The quarterback draw will probably be a big part of the running game, especially when the Longhorns go four wide and spread the field, forcing the linebackers to bail out into coverage. If Texas can force that look from Alabama, it could help the offense immensely, but the major question is whether the Longhorns can run that play with Cody in the game, as the big guy won't be easy to move out of the middle to ensure a running lane for McCoy. If that is the case, then the draw will only be effective when Cody is out of the game. If the Longhorns run the play with Cody in the game, they will have to decide if they can block Cody one-on-one. Double teaming Cody means that the center will not have a chance to get to the linebacker level to make what is a critical block on the play. However, if the Longhorns can get the linebackers to bail out into coverage before McCoy takes off, then getting to the second level is not as important. Texas will also have to decide whether they want the running back coming into the hole to lay a block or if they want to have the running back run a flare into the flat to pull a linebaker out of the middle of the field.

The major consideration is going up tempo is taking into account the needs of the Texas defense. The Alabama offense wants to control the ball and therefore control the clock, leading to some long defensive series during a game. Likewise, Tennessee stayed in the game by keeping the Alabama offense off the field for most of the first 20 minutes of the second half, providing a major rest for the defense and putting stress on the Tide defense. Any attempts to go up tempo (but not jet tempo) should be approved by Will Muschamp, taking into consideration the current state of the defense and understanding the potential costs of a quick three and out.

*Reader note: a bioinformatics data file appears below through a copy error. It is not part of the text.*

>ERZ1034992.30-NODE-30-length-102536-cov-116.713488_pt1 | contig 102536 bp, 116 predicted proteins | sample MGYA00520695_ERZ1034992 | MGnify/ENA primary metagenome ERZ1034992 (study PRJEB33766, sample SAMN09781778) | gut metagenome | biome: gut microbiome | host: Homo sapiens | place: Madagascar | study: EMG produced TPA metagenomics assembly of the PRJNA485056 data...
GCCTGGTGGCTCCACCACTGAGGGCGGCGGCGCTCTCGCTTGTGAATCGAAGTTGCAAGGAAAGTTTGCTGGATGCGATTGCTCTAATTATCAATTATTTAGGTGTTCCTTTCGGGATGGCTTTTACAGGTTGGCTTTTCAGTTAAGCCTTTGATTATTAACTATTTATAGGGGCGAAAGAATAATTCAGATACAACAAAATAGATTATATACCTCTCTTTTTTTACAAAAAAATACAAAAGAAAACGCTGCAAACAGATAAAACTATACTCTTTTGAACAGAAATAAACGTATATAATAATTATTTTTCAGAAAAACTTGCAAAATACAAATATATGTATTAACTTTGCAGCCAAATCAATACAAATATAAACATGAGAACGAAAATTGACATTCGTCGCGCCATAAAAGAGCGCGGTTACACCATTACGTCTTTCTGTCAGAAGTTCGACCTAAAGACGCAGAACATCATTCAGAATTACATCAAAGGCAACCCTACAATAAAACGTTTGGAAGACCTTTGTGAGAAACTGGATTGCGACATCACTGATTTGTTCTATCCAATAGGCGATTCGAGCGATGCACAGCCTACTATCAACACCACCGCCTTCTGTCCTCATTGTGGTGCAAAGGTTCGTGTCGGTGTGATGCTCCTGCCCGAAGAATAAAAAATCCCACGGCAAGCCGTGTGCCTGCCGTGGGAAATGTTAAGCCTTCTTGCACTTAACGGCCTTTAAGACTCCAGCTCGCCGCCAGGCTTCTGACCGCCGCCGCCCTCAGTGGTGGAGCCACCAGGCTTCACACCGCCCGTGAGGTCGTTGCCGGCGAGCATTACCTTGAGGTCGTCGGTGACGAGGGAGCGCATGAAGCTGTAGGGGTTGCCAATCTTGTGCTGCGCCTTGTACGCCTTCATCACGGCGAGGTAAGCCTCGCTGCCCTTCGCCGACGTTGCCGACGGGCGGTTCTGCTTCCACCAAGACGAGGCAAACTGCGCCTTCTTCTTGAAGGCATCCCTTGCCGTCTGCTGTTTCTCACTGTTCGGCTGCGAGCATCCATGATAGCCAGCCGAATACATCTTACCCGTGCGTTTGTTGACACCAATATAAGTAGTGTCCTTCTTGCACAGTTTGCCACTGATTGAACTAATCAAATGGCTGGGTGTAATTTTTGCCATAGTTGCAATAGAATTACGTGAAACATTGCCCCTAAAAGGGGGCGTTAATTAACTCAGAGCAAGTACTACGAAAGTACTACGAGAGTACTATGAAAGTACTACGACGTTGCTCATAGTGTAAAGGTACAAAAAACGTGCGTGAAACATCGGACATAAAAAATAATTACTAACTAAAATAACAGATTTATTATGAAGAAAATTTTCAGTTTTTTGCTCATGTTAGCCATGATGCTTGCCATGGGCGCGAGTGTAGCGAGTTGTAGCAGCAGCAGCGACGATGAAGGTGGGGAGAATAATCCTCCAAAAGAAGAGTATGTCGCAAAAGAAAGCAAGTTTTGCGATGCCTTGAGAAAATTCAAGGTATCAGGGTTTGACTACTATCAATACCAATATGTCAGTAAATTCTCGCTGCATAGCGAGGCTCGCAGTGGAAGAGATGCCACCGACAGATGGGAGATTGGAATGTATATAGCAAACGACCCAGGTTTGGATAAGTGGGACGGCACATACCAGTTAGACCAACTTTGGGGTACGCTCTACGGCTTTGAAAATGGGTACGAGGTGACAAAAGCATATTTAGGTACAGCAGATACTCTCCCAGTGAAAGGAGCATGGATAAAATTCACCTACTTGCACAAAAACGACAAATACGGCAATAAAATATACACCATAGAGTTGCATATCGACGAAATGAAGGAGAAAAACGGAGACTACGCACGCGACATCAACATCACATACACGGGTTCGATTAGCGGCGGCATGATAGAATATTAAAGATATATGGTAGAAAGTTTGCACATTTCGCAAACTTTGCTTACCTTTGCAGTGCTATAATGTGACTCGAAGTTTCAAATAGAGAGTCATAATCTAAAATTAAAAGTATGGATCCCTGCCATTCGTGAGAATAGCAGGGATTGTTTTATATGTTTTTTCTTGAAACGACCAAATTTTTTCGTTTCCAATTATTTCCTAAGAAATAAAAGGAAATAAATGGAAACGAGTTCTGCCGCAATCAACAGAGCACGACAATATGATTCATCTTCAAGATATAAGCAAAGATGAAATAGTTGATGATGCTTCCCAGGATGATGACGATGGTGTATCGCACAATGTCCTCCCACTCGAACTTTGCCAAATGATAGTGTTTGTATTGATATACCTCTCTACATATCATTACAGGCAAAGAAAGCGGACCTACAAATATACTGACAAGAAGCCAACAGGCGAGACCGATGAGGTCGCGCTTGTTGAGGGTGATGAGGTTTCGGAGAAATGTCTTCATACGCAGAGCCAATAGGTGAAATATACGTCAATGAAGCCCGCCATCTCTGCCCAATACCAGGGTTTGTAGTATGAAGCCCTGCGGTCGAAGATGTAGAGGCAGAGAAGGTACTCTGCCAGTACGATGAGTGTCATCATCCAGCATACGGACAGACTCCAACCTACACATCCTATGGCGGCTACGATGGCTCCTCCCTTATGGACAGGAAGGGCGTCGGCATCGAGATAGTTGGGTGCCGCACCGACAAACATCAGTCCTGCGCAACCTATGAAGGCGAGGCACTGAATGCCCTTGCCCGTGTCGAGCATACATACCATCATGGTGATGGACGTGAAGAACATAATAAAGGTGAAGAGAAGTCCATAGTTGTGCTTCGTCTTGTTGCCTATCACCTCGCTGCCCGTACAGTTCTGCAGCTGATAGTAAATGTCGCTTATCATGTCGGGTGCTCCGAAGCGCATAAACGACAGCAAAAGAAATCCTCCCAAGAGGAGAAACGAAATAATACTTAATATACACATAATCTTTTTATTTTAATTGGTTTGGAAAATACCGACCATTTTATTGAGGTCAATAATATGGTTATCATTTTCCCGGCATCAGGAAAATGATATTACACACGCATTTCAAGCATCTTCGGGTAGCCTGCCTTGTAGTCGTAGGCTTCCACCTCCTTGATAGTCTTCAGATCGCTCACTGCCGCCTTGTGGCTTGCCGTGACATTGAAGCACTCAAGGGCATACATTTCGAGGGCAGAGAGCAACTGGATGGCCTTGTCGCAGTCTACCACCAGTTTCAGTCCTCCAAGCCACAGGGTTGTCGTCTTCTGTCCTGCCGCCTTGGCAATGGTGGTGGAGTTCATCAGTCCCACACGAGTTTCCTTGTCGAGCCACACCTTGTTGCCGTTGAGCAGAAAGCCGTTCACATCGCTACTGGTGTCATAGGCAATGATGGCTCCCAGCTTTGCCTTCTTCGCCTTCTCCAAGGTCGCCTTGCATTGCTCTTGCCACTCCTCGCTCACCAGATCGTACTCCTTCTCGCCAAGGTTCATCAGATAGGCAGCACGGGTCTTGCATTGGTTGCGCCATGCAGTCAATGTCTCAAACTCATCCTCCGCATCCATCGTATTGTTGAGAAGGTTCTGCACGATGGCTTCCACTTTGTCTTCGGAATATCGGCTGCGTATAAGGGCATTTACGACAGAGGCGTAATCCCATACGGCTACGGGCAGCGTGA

While there is little to no chance that Cody is as disruptive as Suh was against Texas, the big guy in the middle can still have a tremendous impact on the game by handcuffing the Texas running game and essentially put them at a numbers disadvantage in the box, a disadvantage basically the same as the one that forced Dan Buckner off the field and EBS into the lineup. To recover that advantage, Texas may have to run more zone read than usual to even the numbers again or Rolando McClain could end up single-handedly shutting down the Texas running game.